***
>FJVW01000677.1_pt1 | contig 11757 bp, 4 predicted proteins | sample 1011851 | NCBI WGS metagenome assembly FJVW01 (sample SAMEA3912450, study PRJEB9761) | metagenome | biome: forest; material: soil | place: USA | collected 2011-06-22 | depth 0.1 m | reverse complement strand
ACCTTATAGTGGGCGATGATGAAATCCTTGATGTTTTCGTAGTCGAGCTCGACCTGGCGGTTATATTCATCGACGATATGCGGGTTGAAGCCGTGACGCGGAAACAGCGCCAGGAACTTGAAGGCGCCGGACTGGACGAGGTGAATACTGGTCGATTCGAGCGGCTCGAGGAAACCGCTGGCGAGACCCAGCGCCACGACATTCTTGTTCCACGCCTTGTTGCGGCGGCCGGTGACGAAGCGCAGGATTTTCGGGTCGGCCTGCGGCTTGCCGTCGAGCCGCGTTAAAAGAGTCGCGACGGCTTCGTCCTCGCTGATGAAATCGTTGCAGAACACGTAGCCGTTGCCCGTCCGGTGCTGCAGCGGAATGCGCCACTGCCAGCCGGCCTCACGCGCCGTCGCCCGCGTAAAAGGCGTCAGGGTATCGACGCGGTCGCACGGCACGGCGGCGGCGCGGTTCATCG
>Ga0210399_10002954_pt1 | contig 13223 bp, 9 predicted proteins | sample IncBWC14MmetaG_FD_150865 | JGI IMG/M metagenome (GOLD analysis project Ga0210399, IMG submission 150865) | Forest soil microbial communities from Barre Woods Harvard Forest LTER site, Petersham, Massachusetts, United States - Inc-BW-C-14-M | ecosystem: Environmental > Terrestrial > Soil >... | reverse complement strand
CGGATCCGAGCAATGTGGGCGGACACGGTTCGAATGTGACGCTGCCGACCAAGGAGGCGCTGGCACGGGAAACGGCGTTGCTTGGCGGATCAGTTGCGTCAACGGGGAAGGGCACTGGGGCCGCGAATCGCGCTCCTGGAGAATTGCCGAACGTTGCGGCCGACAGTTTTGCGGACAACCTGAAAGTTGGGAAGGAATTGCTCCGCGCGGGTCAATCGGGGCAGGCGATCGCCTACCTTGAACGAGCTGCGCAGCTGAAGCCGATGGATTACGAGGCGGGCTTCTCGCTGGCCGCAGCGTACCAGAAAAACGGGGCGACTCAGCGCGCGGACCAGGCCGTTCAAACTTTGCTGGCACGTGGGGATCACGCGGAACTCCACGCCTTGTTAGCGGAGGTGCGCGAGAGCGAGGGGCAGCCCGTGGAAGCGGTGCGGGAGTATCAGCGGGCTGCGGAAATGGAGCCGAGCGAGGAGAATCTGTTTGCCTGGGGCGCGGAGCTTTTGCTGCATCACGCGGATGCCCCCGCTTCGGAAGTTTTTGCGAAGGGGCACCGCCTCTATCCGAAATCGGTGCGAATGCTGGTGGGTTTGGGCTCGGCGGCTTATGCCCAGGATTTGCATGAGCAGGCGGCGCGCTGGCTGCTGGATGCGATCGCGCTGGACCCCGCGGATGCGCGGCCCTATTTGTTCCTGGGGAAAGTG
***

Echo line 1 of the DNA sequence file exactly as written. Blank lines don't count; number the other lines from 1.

>FJVW01000677.1_pt1 | contig 11757 bp, 4 predicted proteins | sample 1011851 | NCBI WGS metagenome assembly FJVW01 (sample SAMEA3912450, study PRJEB9761) | metagenome | biome: forest; material: soil | place: USA | collected 2011-06-22 | depth 0.1 m | reverse complement strand